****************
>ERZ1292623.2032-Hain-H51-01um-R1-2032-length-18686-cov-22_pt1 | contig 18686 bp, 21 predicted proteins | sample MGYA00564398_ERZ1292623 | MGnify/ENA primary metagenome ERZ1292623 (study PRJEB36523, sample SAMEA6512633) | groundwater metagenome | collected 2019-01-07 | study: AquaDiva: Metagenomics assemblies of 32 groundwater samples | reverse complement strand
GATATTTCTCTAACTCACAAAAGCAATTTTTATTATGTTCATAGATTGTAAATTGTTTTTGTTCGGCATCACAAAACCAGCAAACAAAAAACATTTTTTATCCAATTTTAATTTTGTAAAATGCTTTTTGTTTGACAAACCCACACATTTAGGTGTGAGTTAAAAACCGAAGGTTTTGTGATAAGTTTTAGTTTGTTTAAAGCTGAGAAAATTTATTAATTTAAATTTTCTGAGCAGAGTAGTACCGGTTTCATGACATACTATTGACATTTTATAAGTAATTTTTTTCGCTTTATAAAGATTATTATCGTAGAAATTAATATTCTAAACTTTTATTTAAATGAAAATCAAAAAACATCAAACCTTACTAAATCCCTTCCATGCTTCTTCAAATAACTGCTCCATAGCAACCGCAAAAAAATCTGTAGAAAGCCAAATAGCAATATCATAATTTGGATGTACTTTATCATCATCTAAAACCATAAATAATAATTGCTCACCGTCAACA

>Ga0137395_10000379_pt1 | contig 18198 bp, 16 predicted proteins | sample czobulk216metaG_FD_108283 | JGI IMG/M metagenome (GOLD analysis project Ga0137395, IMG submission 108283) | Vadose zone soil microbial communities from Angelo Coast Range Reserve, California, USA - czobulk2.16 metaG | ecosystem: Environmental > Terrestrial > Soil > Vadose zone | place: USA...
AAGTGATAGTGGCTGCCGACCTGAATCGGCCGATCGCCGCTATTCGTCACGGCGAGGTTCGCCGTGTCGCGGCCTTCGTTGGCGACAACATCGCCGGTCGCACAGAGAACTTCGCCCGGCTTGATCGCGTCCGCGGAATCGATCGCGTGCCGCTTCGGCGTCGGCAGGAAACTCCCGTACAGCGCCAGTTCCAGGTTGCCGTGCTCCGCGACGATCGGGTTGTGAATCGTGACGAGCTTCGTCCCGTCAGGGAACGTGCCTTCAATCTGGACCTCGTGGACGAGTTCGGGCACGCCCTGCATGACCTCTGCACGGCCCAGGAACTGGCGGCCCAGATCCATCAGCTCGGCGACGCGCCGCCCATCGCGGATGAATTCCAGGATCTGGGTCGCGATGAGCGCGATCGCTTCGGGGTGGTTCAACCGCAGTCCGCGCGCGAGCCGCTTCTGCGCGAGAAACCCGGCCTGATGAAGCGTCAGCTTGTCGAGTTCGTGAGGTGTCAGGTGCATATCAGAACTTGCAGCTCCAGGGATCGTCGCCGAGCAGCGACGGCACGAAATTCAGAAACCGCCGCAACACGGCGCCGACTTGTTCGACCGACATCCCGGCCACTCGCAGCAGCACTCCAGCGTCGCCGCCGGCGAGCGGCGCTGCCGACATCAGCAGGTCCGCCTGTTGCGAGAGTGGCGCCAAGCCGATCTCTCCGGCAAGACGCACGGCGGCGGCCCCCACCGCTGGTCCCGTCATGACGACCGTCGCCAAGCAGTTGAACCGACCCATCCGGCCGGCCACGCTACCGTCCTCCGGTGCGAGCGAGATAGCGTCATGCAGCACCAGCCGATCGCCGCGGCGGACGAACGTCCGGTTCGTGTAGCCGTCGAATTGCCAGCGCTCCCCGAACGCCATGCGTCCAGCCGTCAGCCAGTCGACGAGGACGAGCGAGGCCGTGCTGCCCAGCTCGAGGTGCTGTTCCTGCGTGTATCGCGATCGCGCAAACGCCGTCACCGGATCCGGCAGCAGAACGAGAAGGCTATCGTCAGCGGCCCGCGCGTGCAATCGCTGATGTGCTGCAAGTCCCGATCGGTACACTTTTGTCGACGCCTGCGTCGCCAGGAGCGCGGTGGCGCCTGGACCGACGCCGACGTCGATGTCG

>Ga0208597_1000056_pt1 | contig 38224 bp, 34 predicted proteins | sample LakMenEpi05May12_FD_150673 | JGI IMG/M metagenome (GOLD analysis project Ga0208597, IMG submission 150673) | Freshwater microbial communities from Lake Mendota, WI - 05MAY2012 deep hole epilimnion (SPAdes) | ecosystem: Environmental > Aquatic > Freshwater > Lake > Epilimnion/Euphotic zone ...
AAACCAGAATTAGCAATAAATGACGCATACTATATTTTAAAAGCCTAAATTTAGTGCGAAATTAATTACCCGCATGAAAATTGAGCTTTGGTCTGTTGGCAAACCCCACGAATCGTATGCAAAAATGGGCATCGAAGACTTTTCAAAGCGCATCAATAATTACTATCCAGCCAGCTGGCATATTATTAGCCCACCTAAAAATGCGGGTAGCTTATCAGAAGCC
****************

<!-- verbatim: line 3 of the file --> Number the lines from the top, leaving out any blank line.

>Ga0137395_10000379_pt1 | contig 18198 bp, 16 predicted proteins | sample czobulk216metaG_FD_108283 | JGI IMG/M metagenome (GOLD analysis project Ga0137395, IMG submission 108283) | Vadose zone soil microbial communities from Angelo Coast Range Reserve, California, USA - czobulk2.16 metaG | ecosystem: Environmental > Terrestrial > Soil > Vadose zone | place: USA...